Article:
How arise a “Borgata” | San Basilio

Periphery is a vague term, treacherous, filled with clichés. Describes something around a center, as if it came a moment when you realize that this center is finished, closed, exceeded.
Borgata (Roman term referred to working-class suburbs) is a strong term, which indicates an area that the vocabulary describe as “grouping of suburban buildings, which has been developed as an interim solution and became a permanent settlement with big infrastructure problems and difficulties of integration into the urban fabric.”

San Basilio, Roma. Foto Valerio Muscella

So, when the center ends the suburbs starts and in the suburbs there are borgate. This clear progression tends to define those living outside the center as out, but out of what? Out of history, of the power, of the beauty. In San Basilio, but the feeling is shared by many hamlets, seem to live suspended while the city grows around you, embraces you but without making you feel part of it, extraneous as an illegitimate son of a city that knows of your existence and that keeps you alive with minimum oxygen.

This is the story of San Basilio. From the construction of the first houses, during fascism, little has changed. Not even the arrival of the Metro B at Rebibbia in the early ’90s seems to have freed this suburb from any kind of deficiencies. In 2015, swimming pool, cinema, local health authorities and post office are still not available, there’s a chronic deficiency of basic services. Built during the fascism and composed of low and unhealthy houses has been slowly restored in the 50s. The buildings made of autarkik material have been gradually demolished and so with them disappeared the sign Duce, composed of some buildings and only visible flying over them by plane.
The first houses that can be defined as such have been built with funds from the Marshall Plan, this is how borned the UNRRA CASAS village (United Nations Relief and Rehabilitation Administration) immediately after the Second World War. A surreal place, full of green and low houses, small streets as in the country which determined a unique atmosphere thet is still suspended. Gradually, starting in ’54, the Institute of Public Housing started building lots from the west side of the Tiburtina. All San Basilio became popular with the people coming from different parts of Rome, real modern deported, who from the Gordinai barracks and who from Trastevere, some witnesses also remind of Dalmatian exiles.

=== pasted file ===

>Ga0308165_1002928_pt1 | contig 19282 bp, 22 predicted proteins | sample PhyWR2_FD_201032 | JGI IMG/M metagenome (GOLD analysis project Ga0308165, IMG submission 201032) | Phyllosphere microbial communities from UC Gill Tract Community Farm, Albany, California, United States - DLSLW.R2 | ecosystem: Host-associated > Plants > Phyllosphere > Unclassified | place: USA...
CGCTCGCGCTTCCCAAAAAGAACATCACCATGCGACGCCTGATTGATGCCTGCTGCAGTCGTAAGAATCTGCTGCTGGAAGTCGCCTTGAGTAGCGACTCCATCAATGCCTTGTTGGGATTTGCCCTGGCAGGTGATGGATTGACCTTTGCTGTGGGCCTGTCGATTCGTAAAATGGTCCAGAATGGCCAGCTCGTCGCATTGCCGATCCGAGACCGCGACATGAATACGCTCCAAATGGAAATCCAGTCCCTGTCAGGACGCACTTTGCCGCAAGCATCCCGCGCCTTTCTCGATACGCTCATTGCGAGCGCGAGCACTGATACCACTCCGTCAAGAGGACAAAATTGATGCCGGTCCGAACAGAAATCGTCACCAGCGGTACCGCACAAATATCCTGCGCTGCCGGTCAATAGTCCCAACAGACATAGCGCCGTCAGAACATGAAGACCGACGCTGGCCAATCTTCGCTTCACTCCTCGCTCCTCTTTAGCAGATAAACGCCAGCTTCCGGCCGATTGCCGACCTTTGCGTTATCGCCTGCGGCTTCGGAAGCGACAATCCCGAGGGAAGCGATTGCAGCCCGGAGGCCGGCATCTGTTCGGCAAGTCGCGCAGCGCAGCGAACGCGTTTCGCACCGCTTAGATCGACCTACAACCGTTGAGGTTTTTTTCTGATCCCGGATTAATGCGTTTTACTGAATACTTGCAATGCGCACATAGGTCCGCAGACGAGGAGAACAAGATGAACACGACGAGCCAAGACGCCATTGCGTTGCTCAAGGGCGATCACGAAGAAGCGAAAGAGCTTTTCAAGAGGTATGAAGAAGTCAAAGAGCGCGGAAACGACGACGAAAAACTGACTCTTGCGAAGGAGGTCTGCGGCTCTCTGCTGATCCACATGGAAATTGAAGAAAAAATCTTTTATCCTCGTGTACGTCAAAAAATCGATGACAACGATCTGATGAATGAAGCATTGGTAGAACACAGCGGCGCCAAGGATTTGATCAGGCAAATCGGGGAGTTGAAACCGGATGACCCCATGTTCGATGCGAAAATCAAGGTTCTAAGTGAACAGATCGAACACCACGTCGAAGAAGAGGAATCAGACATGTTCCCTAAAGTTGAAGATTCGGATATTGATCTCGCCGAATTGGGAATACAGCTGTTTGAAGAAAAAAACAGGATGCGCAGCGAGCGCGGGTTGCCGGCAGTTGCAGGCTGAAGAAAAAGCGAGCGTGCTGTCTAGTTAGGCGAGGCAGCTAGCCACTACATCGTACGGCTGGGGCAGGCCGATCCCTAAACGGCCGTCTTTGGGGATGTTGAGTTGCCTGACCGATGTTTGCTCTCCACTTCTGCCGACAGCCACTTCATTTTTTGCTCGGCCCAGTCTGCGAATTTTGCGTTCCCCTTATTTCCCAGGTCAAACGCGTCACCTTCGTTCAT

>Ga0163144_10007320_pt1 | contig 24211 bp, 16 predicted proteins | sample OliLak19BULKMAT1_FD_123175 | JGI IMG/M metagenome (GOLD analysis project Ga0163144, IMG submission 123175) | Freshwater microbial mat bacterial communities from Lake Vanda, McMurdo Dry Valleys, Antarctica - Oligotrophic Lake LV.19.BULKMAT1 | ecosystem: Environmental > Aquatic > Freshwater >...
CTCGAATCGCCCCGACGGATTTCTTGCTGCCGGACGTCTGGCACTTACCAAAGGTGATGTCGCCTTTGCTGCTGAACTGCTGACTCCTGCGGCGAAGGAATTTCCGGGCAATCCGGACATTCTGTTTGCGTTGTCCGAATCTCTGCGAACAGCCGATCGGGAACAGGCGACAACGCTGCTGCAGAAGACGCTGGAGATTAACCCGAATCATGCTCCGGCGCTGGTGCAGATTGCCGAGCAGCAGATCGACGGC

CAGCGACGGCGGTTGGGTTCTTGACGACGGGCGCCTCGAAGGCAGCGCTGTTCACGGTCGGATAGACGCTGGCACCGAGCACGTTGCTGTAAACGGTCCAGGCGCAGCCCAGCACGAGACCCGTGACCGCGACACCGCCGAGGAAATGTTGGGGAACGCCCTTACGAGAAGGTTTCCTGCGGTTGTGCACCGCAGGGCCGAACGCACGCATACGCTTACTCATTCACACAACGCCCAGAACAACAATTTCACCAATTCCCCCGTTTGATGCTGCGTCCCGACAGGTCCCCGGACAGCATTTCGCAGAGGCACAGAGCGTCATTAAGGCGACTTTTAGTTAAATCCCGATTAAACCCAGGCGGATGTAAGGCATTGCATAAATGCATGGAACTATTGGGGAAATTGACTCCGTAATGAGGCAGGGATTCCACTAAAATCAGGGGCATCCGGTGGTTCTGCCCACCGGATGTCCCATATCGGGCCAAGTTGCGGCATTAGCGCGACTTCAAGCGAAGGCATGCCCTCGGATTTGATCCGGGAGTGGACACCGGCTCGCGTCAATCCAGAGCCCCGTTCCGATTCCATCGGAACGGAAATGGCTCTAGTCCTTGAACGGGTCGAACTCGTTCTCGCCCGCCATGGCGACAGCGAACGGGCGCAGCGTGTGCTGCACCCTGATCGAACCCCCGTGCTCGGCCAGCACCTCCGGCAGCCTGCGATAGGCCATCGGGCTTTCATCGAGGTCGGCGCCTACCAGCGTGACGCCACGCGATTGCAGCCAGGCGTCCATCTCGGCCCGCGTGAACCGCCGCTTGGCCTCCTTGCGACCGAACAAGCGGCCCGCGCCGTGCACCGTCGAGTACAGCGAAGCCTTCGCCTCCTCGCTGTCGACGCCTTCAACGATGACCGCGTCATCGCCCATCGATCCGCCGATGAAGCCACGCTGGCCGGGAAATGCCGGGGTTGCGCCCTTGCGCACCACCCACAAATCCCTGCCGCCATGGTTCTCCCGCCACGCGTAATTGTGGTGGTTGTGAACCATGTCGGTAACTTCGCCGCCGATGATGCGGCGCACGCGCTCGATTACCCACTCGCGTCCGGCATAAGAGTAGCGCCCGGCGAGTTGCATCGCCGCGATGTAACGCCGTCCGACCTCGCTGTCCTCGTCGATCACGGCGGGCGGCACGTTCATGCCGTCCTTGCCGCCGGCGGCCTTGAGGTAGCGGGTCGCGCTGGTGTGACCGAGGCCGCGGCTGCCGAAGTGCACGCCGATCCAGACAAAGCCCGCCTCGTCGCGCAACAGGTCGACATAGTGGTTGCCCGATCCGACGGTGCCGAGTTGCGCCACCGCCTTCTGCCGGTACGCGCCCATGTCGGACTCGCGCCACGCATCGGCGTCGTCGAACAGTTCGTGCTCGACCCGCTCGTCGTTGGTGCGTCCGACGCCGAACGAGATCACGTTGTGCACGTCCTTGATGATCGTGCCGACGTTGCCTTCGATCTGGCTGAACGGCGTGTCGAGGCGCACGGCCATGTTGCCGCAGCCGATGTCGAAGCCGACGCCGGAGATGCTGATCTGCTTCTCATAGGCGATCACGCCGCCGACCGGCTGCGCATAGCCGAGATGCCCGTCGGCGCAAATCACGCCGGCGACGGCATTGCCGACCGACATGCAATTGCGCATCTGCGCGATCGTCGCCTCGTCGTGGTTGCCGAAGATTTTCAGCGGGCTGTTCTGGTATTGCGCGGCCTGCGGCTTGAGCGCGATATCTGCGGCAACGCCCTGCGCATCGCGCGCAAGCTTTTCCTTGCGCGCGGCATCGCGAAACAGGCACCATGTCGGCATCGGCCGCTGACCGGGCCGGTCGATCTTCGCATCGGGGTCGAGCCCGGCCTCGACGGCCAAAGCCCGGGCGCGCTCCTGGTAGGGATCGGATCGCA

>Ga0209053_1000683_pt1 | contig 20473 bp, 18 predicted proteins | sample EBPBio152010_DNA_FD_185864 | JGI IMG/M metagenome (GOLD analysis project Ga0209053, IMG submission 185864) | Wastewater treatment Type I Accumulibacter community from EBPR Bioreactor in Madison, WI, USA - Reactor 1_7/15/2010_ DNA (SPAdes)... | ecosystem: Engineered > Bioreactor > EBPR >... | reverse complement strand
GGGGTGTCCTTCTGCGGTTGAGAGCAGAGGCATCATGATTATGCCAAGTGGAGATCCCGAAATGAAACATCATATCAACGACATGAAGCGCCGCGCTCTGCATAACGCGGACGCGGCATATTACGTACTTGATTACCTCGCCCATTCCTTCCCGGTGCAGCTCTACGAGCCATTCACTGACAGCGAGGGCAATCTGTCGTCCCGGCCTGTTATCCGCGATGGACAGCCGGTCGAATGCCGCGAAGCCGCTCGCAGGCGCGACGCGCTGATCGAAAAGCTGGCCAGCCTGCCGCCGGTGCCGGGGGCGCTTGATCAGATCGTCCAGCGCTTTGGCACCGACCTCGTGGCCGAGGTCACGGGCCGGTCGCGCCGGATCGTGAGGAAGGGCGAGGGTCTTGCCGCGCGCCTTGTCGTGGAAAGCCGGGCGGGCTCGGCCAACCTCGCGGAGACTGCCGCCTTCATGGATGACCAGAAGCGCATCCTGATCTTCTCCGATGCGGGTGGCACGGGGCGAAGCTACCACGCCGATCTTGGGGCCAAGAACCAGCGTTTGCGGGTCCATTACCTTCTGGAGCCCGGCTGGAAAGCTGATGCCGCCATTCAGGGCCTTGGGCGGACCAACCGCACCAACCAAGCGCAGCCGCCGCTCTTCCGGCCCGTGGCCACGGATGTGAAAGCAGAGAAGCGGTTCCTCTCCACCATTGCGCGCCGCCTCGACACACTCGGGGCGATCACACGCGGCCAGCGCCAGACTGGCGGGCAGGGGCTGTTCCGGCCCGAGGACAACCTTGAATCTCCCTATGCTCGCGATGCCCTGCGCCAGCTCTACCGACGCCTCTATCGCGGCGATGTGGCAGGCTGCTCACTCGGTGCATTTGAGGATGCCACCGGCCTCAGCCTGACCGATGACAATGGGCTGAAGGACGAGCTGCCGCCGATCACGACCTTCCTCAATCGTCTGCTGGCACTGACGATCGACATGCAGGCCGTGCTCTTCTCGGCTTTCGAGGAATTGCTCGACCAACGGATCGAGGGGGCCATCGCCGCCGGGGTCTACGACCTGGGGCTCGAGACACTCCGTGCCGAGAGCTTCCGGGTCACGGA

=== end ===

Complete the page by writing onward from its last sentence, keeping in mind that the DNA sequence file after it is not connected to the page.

San Basilio, Roma. Foto Valerio Muscella

The reflection that arises from the history of the neighborhood forces us to try to understand how is possible that an area of this size has been built seven kilometers from the central area of Verano and San Lorenzo, leaving in the middle hectares of countryside, barracks and small factories. The Tiburtina is still a dirt road when San Basilio is built, but the electricity, gas and water are essential tools for everyday life. These services, which necessarily had to walk all the consular, have been then fundamental for those who on those vacant lots, dividing the city from the district, had speculative ambitions? So remains a question that we intend to investigate: are villages outposts of speculation? Is San Basilio, built far from the center, a child of this kind of operation? The first and the real fact is that people are the helpless subjects of this power game that then, as now, locks them in a suspended state, waiting and delegate, sons of a place created for political will rather than human and social.

Simone Pallotta, Curator, WALLS

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